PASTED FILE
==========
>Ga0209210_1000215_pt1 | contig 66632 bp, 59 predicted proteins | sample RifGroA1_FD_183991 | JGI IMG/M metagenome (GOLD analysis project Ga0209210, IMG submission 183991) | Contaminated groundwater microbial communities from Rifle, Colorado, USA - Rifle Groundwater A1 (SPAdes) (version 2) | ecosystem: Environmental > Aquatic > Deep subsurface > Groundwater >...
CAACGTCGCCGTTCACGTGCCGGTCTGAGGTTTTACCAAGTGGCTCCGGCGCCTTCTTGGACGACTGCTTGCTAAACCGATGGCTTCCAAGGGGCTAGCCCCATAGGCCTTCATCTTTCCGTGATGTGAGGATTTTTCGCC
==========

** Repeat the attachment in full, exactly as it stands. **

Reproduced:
>Ga0209210_1000215_pt1 | contig 66632 bp, 59 predicted proteins | sample RifGroA1_FD_183991 | JGI IMG/M metagenome (GOLD analysis project Ga0209210, IMG submission 183991) | Contaminated groundwater microbial communities from Rifle, Colorado, USA - Rifle Groundwater A1 (SPAdes) (version 2) | ecosystem: Environmental > Aquatic > Deep subsurface > Groundwater >...
CAACGTCGCCGTTCACGTGCCGGTCTGAGGTTTTACCAAGTGGCTCCGGCGCCTTCTTGGACGACTGCTTGCTAAACCGATGGCTTCCAAGGGGCTAGCCCCATAGGCCTTCATCTTTCCGTGATGTGAGGATTTTTCGCC